By DANIEL SUDDEATH
NEW ALBANY —
Baseball didn’t always feature multimillion dollar contracts, steroid allegations and a win-at-all-costs mentality.
In fact, 19th Century baseball games were more like reunions or parties, as teams from little cities and towns around the country would gather for a game that was more about community than competition.
“It was a gentleman’s game,” said Dennis Wiegmann, vice president and player for the Huntington Champion Hill Toppers, as well as the vice president of the Vintage Baseball Association.
Wiegmann and his team will be taking on the Cincinnati Buckeyes in a pair of exhibition games as part of the Old Fashioned Day in the Park and Vintage Baseball Games event in New Albany on Aug. 10.
The games are being held at Binford Park in celebration of New Albany’s bicentennial. The Hill Toppers will face the Buckeyes in a game featuring 1862 baseball rules, and then a second contest that will consist of 1869 guidelines.
And the rules of the game certainly were different back then.
Until 1869, players were ruled out on a batted ball that was caught on a bounce. Instead of aiming for a swing and miss, pitchers even attempted to throw balls that could be hit.
By the way, there weren’t gloves, and the teams won’t use them during the Aug. 10 event, either.
“Originally baseball was created for more of an exercise thing and advanced as time went on,” Wiegmann said.
The event will also feature a lady’s game featuring a New Albany vintage team coached by Letty Walker. She was the coach of the local Business and Professional Women’s softball team in the 1950s and 1960s.
The team went on quite a tear from 1956 to 1969.
Known as the BPW Hoosiers, the squad racked up 10 consecutive Louisville City titles, competed in six word tournaments including a fourth place finish in 1963, and won five consecutive Kentuckiana Slow Pitch Softball tournaments.
The impact the BPW Hoosiers had on girls in the area is one of the reasons organizers planned the vintage baseball event.
“I know from growing up here that we have a big history of baseball and softball in the area,” said Barbara Zoller, president of the Living History Committee which organized the event.
From the BPW Hoosiers to Major League Baseball players and New Albany natives Billy Herman and George Jouett Meekin, the sport is deeply rooted in the city.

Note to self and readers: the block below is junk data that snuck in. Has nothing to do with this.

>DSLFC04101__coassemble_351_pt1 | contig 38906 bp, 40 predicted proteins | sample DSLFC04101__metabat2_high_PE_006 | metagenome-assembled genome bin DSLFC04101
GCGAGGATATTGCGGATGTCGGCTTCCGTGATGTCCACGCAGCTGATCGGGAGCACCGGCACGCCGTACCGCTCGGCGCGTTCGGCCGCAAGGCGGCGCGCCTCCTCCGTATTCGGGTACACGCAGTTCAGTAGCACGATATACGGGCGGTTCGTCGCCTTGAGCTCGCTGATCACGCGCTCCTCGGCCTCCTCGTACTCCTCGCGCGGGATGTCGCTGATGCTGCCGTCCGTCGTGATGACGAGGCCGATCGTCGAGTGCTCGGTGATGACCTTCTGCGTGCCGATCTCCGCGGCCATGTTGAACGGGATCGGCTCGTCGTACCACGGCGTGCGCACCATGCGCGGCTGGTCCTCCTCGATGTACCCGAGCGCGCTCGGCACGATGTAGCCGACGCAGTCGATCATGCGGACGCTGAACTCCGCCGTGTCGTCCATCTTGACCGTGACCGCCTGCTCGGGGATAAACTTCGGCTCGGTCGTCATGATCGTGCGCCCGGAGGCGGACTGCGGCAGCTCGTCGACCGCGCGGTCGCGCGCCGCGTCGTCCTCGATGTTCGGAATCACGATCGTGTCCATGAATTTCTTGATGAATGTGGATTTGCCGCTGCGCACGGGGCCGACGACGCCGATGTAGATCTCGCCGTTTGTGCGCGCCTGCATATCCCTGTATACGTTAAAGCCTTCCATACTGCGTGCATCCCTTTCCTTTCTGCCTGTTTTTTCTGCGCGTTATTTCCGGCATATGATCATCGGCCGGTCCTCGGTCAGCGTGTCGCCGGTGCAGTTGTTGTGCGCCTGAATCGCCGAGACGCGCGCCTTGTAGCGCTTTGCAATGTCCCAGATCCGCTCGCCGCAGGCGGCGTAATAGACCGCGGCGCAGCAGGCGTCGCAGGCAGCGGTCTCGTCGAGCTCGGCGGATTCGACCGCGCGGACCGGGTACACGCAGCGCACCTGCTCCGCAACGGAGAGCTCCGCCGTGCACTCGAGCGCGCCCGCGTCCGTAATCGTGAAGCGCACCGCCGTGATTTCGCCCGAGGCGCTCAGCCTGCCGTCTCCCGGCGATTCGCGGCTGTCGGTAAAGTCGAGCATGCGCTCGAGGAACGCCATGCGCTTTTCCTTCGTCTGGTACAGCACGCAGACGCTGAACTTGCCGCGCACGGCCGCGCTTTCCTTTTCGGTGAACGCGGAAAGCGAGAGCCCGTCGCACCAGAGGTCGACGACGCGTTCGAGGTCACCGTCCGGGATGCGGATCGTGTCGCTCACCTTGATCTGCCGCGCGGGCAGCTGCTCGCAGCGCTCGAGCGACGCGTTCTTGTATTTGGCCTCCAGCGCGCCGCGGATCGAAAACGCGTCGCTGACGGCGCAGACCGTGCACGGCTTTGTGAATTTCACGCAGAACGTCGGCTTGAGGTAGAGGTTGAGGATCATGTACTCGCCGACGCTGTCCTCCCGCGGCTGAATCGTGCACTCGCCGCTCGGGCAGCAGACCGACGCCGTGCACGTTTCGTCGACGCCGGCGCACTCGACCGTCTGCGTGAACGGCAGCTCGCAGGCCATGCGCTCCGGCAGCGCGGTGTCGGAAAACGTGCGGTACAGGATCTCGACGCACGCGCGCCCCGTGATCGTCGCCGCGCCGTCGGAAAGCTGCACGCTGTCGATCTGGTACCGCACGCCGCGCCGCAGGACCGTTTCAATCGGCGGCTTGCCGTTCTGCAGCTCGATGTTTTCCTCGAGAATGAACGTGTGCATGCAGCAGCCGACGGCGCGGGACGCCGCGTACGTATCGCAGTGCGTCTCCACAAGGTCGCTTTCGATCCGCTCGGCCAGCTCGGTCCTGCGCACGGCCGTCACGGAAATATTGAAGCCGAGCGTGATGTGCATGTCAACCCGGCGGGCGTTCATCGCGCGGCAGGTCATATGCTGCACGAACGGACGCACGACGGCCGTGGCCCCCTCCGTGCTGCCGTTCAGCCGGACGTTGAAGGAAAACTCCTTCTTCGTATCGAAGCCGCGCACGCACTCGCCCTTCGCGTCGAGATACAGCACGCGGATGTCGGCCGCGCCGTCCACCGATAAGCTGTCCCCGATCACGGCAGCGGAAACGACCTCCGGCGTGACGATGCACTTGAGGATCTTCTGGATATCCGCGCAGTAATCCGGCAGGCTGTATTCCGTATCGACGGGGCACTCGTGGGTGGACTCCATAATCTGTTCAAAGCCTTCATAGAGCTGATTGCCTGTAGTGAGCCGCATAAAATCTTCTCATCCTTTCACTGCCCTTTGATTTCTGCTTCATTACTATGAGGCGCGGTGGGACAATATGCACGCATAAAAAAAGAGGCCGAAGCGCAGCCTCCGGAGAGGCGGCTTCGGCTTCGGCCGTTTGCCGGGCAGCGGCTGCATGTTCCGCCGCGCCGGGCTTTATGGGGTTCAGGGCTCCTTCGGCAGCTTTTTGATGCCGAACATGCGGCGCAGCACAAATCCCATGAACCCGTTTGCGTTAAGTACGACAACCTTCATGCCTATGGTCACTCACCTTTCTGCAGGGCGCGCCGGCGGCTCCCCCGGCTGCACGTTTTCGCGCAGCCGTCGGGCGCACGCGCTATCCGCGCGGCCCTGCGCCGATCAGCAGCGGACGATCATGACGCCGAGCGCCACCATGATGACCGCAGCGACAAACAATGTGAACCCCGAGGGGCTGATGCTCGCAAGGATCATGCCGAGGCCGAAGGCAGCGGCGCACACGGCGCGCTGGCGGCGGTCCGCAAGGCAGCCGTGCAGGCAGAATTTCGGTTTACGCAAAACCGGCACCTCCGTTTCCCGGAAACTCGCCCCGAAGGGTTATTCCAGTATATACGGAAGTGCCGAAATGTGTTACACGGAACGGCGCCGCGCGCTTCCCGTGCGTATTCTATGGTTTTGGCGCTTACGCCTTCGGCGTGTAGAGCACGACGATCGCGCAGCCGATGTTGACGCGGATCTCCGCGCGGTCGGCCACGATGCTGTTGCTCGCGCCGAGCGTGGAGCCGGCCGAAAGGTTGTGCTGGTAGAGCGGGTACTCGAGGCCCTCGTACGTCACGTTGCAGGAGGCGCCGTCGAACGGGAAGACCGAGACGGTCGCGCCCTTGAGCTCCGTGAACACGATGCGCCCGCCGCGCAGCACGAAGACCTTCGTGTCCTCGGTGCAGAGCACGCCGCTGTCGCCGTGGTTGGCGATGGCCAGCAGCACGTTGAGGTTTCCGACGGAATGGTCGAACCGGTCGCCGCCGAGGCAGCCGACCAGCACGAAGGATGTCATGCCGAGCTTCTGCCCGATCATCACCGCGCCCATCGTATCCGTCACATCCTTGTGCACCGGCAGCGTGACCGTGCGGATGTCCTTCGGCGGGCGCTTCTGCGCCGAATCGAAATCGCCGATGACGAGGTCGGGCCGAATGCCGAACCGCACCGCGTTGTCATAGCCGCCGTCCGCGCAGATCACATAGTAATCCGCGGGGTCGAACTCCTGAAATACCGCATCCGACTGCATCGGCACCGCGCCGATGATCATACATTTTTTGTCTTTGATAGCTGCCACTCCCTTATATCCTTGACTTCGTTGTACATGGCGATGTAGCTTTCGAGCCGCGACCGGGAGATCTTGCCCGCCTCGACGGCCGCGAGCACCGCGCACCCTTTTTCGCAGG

When researching information for bicentennial events, Zoller happened upon a New Albany newspaper article from 1866 that depicted a game between some local baseball teams.
She said it wasn’t uncommon to find photos from that era of men donning their Civil War uniforms while playing.
“I think they enjoyed the game, and they brought it home with them,” Zoller said.
And the Living History Committee is attempting to capture that pure enjoyment during the vintage baseball games.
The event is free and open to the public, and Wiegmann said even the umpire, or “judge” as the officials were known by during the 19th Century, plays up to the crowd.
“It’s nothing to get fined for something, a quarter here or a quarter there,” he said.
There are 11 vintage baseball teams in Indiana, and the Hill Toppers typically play about 40 games a year, Wiegmann said.
But the games are about fun and not who wins, he continued.
“It’s one of those things where all of us enjoy the game of baseball, but there’s just something about how it was played” in the past, Wiegmann said.
Games would often be halted so players from an opposing team could congratulate a competitor on a great play, Zoller added.
The Aug. 10 event begins with a ceremony at 11 a.m., followed by the first men’s game from 11:15 to 12:30.
The women’s game is slated for 12:45 to 2:45, as New Albany’s team will play the Lady Diamonds from Columbus, Ohio.
The teams will be wearing time-period uniforms. The women were under more scrutiny at the time, as they had to wear shirts that covered their elbows and long dresses.
Zoller said such a dress code has made for some steamy practices on a few warm summer evenings for the New Albany team.
There won’t be scoreboards, speakers or monster television screens to show replays, but spectators can bring lawn chairs, blankets and picnic baskets and relive the tranquil setting of vintage baseball on Aug. 10.
“It’s just the audience, and it’s just baseball,” Zoller said.